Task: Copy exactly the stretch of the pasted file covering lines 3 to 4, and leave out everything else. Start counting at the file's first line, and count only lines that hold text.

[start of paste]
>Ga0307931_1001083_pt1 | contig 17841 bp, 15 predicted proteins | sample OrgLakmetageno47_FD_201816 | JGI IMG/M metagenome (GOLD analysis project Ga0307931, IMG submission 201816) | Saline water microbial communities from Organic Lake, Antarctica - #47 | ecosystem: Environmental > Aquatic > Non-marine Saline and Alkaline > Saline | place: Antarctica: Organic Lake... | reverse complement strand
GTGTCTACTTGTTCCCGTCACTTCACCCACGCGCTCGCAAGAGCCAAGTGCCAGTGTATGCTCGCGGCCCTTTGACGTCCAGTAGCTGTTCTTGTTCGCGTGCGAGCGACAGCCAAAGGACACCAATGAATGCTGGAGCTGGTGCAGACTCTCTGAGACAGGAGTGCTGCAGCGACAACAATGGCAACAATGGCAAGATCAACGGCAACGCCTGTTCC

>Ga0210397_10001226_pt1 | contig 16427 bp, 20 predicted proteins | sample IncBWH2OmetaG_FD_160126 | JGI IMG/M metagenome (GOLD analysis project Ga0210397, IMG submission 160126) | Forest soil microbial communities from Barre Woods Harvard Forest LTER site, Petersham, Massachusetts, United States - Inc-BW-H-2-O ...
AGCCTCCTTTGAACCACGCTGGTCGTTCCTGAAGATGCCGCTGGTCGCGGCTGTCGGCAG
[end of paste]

>Ga0210397_10001226_pt1 | contig 16427 bp, 20 predicted proteins | sample IncBWH2OmetaG_FD_160126 | JGI IMG/M metagenome (GOLD analysis project Ga0210397, IMG submission 160126) | Forest soil microbial communities from Barre Woods Harvard Forest LTER site, Petersham, Massachusetts, United States - Inc-BW-H-2-O ...
AGCCTCCTTTGAACCACGCTGGTCGTTCCTGAAGATGCCGCTGGTCGCGGCTGTCGGCAG